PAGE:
Spotlight on… Daniel Fuster

Daniel Fuster, MD, PhD, Attending Physician and Clinical Investigator at Hospital Universitari Germans Trias i Pujol, and Associate Professor of Medicine at Universitat Autonoma de Barcelona  As told to URBAN ARCH Admin Core staff, September 2022

Tell us about how you became involved with URBAN ARCH.

 I am an internist from Barcelona, Spain, who spent two plus years as a visiting research scholar within the Clinical Addiction Research and Education (CARE) Unit in the Section of General Internal Medicine at Boston University School of Medicine/Boston Medical Center from 2011 to 2013 with Dr. Jeffrey H. Samet as my main mentor. Because of my interest in HIV, HCV, alcohol, and liver damage, I was involved in several secondary analyses of the HIV-LIVE cohort of people with HIV with alcohol use. During my time in Boston, I also had the opportunity to work with the late Dr. Richard Saitz, Dr. Judith Tsui, Dr. Debbie Cheng, and Dr. Kaku So-Armah, among many others. I also had the pleasure of attending the first URBAN ARCH Annual Meeting. URBAN ARCH has been a very valuable resource, allowing me to collaborate with this wonderful group of researchers, many of whom have become both colleagues and close friends.

So far, I have been a lead author on an URBAN ARCH paper assessing the impact of cannabis on liver fibrosis. I am also working on another paper assessing the impact of tobacco use on liver fibrosis, using URBAN ARCH data. In addition, I have been a coauthor on a paper focused on immunosenescence and liver fibrosis led by Dr. So-Armah, and another about zinc deficiency and liver fibrosis led by Dr. Barocas.

How have you utilized URBAN ARCH resources in regards to training & mentoring?

I try to attend the mentor office hour sessions, as it is wonderful to have a great group of mentors who can devote some of their precious time to help me in boosting my research ideas.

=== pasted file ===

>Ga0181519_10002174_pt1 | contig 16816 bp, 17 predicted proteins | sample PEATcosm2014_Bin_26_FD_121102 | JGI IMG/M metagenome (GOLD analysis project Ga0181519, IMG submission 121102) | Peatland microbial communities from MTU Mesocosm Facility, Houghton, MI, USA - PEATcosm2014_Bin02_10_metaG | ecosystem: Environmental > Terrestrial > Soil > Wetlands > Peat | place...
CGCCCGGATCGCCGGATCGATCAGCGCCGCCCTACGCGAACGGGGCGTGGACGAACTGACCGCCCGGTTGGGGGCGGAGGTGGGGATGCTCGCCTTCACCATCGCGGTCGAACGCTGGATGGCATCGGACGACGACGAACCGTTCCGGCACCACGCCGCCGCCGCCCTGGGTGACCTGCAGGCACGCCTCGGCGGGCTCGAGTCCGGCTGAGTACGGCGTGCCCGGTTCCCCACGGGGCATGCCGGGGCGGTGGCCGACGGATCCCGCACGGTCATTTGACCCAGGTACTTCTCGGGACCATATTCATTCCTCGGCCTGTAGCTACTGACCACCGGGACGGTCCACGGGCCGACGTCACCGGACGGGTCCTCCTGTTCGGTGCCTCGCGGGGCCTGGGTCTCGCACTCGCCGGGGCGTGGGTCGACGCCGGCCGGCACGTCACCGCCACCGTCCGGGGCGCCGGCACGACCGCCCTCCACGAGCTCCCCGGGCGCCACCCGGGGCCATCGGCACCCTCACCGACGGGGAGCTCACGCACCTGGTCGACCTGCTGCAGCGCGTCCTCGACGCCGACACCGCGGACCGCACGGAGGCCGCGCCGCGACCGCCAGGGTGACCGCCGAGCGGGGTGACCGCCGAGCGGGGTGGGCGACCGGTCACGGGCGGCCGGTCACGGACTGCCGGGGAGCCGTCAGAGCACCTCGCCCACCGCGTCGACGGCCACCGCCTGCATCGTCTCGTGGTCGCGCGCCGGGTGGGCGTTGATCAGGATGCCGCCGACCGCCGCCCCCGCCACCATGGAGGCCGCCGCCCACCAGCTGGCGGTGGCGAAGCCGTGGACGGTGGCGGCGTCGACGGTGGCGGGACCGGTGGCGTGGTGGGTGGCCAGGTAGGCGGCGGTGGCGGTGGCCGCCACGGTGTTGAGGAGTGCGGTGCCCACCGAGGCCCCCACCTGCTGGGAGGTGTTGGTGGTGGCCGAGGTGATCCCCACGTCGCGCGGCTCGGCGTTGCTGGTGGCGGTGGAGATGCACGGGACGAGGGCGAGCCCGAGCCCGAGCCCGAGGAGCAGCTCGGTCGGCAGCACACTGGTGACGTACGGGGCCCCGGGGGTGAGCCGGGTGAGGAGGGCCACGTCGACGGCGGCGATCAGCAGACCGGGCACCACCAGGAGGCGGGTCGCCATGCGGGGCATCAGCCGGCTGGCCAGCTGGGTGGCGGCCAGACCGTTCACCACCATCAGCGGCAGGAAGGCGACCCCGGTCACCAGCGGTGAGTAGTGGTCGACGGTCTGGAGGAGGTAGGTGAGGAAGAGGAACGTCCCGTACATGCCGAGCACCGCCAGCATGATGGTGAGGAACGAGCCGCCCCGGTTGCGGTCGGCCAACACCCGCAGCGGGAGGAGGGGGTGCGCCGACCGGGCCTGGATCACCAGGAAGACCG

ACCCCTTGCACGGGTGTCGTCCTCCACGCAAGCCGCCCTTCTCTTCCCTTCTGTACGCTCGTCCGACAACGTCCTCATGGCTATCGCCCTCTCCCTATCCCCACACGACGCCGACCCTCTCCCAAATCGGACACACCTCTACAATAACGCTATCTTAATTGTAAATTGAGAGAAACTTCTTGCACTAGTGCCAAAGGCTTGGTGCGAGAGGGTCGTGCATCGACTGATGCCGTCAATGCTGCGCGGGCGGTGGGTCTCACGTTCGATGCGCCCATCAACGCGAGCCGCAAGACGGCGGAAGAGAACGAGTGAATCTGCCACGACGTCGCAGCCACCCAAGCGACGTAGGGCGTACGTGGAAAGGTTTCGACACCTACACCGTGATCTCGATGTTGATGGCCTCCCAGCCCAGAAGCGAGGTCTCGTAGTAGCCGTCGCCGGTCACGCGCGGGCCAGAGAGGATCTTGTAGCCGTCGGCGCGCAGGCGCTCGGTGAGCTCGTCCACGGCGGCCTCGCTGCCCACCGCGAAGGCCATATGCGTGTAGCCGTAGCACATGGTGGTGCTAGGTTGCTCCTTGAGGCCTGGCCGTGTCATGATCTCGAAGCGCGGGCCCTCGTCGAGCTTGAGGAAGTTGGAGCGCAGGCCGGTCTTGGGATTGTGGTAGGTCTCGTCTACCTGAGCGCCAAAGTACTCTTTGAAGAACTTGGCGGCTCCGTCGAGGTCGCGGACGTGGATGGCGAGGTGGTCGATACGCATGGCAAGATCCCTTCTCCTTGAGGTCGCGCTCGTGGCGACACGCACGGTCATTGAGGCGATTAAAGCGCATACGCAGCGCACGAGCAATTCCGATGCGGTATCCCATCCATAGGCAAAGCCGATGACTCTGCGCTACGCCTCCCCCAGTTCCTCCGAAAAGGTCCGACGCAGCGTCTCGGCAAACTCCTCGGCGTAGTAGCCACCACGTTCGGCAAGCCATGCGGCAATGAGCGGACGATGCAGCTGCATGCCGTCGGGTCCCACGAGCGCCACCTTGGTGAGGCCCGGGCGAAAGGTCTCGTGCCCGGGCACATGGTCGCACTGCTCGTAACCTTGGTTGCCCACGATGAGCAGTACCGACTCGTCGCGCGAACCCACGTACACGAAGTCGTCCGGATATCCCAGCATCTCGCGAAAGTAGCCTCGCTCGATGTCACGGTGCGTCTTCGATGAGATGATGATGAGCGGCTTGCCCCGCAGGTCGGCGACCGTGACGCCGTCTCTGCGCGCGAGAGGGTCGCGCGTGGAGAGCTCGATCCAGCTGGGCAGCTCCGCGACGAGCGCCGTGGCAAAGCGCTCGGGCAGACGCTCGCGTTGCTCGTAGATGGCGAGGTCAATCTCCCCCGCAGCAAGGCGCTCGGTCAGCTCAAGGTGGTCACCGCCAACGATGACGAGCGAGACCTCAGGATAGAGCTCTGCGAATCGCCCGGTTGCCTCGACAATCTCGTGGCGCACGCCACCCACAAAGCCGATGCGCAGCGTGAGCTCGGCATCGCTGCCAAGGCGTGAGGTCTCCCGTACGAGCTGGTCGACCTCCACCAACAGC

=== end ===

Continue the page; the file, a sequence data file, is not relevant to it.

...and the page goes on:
How have you benefitted from the mentoring relationships you have built through your work with URBAN ARCH and the International URBAN ARCH Center?

Since I went back to Barcelona, URBAN ARCH has been a fantastic resource to continue collaborating with leaders in the field of Addiction Medicine. It is also very refreshing to use the networking opportunities that URBAN ARCH offers, as I sometimes feel isolated in my own institution, despite my great colleagues within the Addiction Unit, as pursuing a career as a clinical researcher in Spain is challenging.

Can you share one of your favorite memories from your work with URBAN ARCH?

I always look forward to the College on Problems of Drug Dependence Annual Meeting so as to see my mentors and colleagues again. It is great to have this sense of belonging to a wonderful group of people who strive to have a positive impact on the lives of patients who struggle with chronic viral infections, alcohol, and other substance use.

Dr. Fuster and Dr. Samet at the College on Problems of Drug Dependence Annual Meeting in 2016.

Thanks to URBAN ARCH, my interest in the interaction between alcohol, other substances, viral infections, and the liver remains intact after so many years. As Dr. Samet once said, “HIV, the liver and other substances- that is your sweet spot.”

In what way has your work with URBAN ARCH impacted your career development?

My research career has been very positively impacted by my work with Dr. Samet within URBAN ARCH. In fact, Dr. Samet generously invited me to join him in writing a review entitled “Alcohol use in patients with chronic liver disease” for the New England Journal of Medicine. Many of the papers I have written with the Boston group have received a lot of positive attention. All my work with Dr. Samet has been instrumental in becoming an independent researcher and in obtaining my own research funding.

What is one thing people would find surprising to learn about you?

As a kid, I started to learn English because I wanted to become an actor and I wanted to live in the US. As I had a very severe stutter, I decided not to become an actor, and I ended up in medical school instead. Learning English proved to be a very important asset, and later in life I did live in the US, albeit for a short period of time.

Any other comments?

I would encourage other fellows and researchers in training, and even mid-career physician scientists, to benefit from all the training and mentorship opportunities that URBAN ARCH has to offer.